The attitude of 72.7% of our students toward mentoring ranged from positive to very positive with 98.1% stating that mentoring is effective in developing their potential. Our study shows that about half of our students each responded affirmatively to mentorship balancing the education and life and also expanding the knowledge of career paths and options, respectively. This compares favorably to the finding of Al-Qahtani in which he reported that over 90% of his respondents affirmed mentoring is effective in the developing potential. Studies have shown that mentoring is essential to achieving a successful and satisfying career in the medicine., In a study on the career development among the young physicians in Switzerland, it was found that mentoring in medical school helped these young graduates to make their decisions on specialty training earlier and to adopt a more goal-oriented strategy in planning their careers. Aside from helping in the guidance of medical students toward the path of success in their professional development and promoting the success in clinical practice, it is also essential in enhancing research productivity.,,, These benefits can be broadened to encompass enhancement of new learning and skills, developing attitudes and behavior appropriate to circumstances, learning to appreciate conflicting ideas, peer collaboration, and overcoming obstacles. In addition, mentees learn to network, manage conflicts and the skills of academic writing, and presentation. Studies also show that in an academic mentoring relationship such as the medical school, the mentors, and the medical school community also benefit., The mentor is expected to exhibit positive professional behavior and should be a physician who enjoys teaching in-house staff, commits substantial effort to teaching and emphasizes the importance of a good doctor–patient relationship and the psychosocial attributes of good patient care.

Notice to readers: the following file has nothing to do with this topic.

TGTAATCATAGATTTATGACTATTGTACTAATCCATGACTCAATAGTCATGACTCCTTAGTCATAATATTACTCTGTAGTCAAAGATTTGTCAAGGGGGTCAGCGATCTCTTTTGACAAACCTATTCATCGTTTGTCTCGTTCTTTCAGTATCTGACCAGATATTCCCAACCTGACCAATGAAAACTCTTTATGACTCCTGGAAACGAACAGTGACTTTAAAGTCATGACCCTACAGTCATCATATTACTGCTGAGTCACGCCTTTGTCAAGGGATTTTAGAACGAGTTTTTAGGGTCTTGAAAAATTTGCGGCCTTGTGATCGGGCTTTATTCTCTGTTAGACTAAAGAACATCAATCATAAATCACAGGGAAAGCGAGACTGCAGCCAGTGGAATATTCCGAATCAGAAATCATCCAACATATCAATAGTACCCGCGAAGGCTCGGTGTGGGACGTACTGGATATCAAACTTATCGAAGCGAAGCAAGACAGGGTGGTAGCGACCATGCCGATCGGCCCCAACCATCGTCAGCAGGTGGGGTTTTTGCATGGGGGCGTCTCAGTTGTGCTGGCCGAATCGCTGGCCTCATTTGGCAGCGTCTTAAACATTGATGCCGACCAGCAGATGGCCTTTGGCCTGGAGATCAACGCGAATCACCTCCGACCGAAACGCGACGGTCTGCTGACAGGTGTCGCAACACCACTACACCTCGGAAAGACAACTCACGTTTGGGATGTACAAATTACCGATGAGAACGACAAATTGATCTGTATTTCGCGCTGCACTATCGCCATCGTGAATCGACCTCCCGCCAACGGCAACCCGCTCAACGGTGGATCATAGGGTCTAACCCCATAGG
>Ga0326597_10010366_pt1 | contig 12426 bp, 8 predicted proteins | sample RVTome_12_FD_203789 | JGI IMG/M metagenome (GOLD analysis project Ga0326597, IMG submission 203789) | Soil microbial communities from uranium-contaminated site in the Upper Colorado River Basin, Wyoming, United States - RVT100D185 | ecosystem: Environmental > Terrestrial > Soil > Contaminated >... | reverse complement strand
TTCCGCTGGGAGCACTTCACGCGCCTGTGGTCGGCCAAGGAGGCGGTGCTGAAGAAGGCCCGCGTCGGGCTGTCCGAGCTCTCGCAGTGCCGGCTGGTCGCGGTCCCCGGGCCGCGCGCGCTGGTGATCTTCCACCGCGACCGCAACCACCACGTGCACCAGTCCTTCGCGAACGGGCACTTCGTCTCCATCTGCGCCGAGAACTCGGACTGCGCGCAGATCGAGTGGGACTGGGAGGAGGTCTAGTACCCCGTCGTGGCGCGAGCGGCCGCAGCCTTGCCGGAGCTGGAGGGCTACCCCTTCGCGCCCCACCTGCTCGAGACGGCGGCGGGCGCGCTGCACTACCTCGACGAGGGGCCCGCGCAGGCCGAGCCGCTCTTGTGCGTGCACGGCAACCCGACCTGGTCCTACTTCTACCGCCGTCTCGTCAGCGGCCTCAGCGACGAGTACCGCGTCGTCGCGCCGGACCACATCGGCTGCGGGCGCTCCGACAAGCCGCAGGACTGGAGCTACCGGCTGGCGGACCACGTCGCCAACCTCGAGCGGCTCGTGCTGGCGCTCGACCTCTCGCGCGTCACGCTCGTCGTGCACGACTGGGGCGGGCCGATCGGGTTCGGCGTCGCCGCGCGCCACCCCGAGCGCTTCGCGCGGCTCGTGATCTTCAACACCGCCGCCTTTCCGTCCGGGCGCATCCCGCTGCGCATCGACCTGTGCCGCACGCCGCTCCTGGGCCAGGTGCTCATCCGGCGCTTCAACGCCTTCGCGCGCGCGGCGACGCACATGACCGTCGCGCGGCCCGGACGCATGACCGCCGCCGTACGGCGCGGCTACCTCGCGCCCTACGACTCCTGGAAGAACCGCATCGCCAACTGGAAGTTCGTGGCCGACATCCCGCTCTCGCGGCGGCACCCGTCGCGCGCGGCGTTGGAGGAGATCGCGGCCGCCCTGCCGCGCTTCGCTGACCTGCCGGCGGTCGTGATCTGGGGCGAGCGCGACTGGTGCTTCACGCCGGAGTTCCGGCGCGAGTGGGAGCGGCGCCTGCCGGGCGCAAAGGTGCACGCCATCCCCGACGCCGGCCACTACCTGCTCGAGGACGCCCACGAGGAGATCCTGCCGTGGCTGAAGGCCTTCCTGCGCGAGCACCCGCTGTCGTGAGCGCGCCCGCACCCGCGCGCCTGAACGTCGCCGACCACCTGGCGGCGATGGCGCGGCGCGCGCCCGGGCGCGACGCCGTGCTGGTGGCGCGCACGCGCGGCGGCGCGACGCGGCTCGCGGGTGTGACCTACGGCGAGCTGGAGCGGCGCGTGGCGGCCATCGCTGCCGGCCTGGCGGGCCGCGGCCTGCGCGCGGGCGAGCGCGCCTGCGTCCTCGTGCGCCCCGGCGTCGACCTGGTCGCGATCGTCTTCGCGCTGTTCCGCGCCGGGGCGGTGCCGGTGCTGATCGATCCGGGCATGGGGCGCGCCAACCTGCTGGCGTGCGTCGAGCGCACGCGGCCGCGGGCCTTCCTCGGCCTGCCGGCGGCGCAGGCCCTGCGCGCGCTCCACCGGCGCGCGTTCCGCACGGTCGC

There are no documented mentoring programs for medical students in any University in Nigeria and this is highlighted in this study in which 70% of our students attested to never been involved in any form of the mentorship program, with a few experiencing informal forms within and without the university setting. This probably explains why a very large number (n = 101; 95.3%) of students in this study responded affirmatively to the establishment of a formal mentoring program in the University of Jos. This is similar to the findings by Al Qahtani. The only difference, however, is that he studied students in a master's program of health and hospital administration. This affirmation by our students is supported by the fact that the response of 75 (70.8%) of them to willingness in participating in a mentorship program ranged from high–to–very high.